It's modernism in its purist form and the distilled vision of Mark Powell, a stylist and tailor whose sartorial individualism of thirty years standing has made itself known in places as far flung as New York City, Tokyo and Firenze.
As Brighton Fringe settles into an agreeable misty haze, my attentions turn to the National Arts Festival of South Africa (3-13 July). And the rest of an all-too-often Eurocentric arts world would do well to do the same.
Not much tends to exceed expectations, especially when you're talking about the most well-loved festival on the planet, Glastonbury. But come Monday, I walked away from Worthy Farm with my mind blown at just how peaceful and well organised this festival was... yet Glastonbury seemed to break all the rules that most festivals push so hard. So what is it that Glastonbury does so well?
In Islam, there is a concept known as 'Ummah'. In Arabic it simply means a group of people, or a nation, but in the context of the Quran it takes on a different meaning. A Muslim Ummah is a nation of people connected together by the ties of their religion... Muslims need to unite together to protect Islam from those who fought against it.
I have just left the Young Vic in London where the Act for Change project took place. It's started after actor Danny Lee Wynter watched a trailer from ITV for their impeding TV releases and saw all white characters and decided along with his partners, a group of actors of all colours genders and ages, that enough is enough and something had to be done.
Making and provenance are inexorably linked - it might seem our economy is dominated by housing and banking, but manufacturing still retains the power to give a nation a sense of identity.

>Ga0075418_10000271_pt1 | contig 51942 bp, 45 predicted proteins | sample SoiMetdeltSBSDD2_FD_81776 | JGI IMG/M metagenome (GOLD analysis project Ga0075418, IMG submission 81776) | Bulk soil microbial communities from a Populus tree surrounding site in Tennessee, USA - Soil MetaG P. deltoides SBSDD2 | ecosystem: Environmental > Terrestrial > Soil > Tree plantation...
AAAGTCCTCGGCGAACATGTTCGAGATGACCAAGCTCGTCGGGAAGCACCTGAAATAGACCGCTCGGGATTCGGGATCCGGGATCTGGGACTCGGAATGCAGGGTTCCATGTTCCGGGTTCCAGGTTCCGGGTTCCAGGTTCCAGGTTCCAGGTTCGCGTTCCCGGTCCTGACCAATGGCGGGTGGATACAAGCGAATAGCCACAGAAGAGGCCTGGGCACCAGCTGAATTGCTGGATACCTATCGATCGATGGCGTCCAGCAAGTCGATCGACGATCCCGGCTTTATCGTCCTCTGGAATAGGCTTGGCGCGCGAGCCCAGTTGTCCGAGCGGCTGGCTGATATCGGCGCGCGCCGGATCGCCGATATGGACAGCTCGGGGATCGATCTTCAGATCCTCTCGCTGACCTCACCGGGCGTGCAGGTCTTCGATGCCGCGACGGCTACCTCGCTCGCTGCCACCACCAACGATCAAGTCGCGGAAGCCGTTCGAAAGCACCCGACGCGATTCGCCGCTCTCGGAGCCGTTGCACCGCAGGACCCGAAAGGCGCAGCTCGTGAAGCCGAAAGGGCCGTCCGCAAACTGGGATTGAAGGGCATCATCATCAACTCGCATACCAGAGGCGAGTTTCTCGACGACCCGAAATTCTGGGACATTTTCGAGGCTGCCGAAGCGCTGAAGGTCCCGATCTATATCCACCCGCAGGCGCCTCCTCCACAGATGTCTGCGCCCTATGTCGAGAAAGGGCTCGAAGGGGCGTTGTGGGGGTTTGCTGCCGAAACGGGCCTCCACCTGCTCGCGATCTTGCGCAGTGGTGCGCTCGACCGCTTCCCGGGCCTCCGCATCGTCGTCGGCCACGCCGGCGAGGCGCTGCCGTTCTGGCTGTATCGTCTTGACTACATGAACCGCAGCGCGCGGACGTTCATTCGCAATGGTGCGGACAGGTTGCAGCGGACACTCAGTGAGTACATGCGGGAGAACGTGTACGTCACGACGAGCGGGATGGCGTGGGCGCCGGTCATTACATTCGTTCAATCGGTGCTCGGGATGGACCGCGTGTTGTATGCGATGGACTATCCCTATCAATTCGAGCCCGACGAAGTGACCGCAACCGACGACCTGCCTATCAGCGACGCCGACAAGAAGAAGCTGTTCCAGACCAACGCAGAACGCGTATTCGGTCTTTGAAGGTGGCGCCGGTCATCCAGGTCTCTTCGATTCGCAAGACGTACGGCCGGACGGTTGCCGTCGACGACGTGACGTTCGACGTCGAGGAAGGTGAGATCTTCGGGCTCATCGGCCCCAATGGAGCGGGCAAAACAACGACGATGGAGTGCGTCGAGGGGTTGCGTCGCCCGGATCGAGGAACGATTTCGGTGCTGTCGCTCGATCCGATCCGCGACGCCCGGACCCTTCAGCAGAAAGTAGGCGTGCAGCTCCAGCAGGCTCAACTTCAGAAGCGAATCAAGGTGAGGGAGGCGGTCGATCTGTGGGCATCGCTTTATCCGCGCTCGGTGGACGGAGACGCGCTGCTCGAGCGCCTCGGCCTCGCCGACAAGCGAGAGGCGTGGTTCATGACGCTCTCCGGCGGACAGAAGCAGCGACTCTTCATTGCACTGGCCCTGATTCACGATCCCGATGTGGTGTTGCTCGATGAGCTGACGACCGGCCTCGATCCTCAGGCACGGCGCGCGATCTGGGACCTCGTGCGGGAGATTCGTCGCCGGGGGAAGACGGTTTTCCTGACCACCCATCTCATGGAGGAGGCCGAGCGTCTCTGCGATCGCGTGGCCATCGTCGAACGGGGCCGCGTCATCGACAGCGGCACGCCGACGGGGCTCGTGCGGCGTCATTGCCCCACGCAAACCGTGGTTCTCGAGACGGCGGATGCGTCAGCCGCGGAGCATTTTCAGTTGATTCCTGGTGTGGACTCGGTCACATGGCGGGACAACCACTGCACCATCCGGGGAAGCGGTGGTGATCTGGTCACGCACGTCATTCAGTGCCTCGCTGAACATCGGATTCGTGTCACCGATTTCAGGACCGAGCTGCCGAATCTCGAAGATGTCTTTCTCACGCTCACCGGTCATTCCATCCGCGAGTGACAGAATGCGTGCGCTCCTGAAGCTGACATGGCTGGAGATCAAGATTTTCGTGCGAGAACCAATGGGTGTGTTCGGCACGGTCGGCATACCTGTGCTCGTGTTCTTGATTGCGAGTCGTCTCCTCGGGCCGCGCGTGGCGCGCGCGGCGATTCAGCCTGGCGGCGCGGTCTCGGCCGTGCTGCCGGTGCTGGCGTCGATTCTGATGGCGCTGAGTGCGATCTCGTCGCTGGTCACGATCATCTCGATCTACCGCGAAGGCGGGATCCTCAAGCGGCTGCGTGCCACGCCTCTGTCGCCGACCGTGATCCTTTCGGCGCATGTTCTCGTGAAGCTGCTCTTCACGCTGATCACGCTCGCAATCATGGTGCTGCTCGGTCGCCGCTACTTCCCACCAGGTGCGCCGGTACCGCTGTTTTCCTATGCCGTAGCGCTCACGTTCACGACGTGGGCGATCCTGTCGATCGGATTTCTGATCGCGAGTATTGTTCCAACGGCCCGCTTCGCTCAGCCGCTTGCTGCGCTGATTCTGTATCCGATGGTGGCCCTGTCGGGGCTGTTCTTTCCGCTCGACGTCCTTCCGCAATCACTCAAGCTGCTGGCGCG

Darryl Lauster is the sort of American you wish there were more of, those with a political memory longer than the last election cycle or even last year. He is fascinated by the construction of American mythology and the history of it seen from the privileged position of the straight white religious male.
Conceived and rehearsed in secret, Great Britain, a play about phone hacking at a British tabloid, was suddenly announced last week and then on Monday, just days after the hacking trial verdicts were passed down, the show opened.
Immensely quotable, universally appealing, read all over the world - that's Paulo Coelho, the indisputable king of popular Brazilian literature. The man behind The Alchemist, one of the best-selling novels ever written, may be a spiritual guru to many, but his past is marked by episodes of black magic, drugs and orgies.
With so many people telling me not to miss out on so many different Indian locations, my head was spinning with possibilities - but two weeks spent in Calcutta turned out to be two weeks well-spent indeed. Here's my breakdown of what makes the city so special...
The effect of living in a world where people of one sex are treated - in myriad tiny, indistinguishable, invisible ways - completely and utterly differently from people of another sex is enormous. You don't need to directly experience each individual component for this level of combined violence and oppression and prejudice to have a huge impact on you - on your life and your lifestyle, your ideas and ideals, and your fundamental perception of yourself and of the world around you. We think of men and women as living and working in the same world, and experiencing it similarly. But in many ways the manifestation of an identical event or activity by one might be entirely unrecognizable to the other.
Capturing beauty has always been so challenging, however Australian artist RONE, whose work we have been following for years, does seem to respond to ...
The street artist lives on both sides of the fence and his grass is always green. An anti-capitalist whose biographies are littered with pound signs. A critic of the auction houses but has retrospective on at Sotheby's S |2 gallery.
For the last 5 years I have been to Basel to help vet the Design Fair. I join with Simon Andrews from Christie's and a small group of exhibitors and w...
Self-publishing is a double-edged sword because, whilst it provides people with a direct route to market, some of the cheaper, automated publishers offer their services to absolutely anyone, regardless of the quality and presentation of the written work. This is where the problem lies, as it's not the content or the idea of self-published books that often lets it down, but the delivery...
The Valley of Astonishment at the Young Vic is a play about synaesthesia. Sounds dry but actually it is warm, engaging, smart and funny.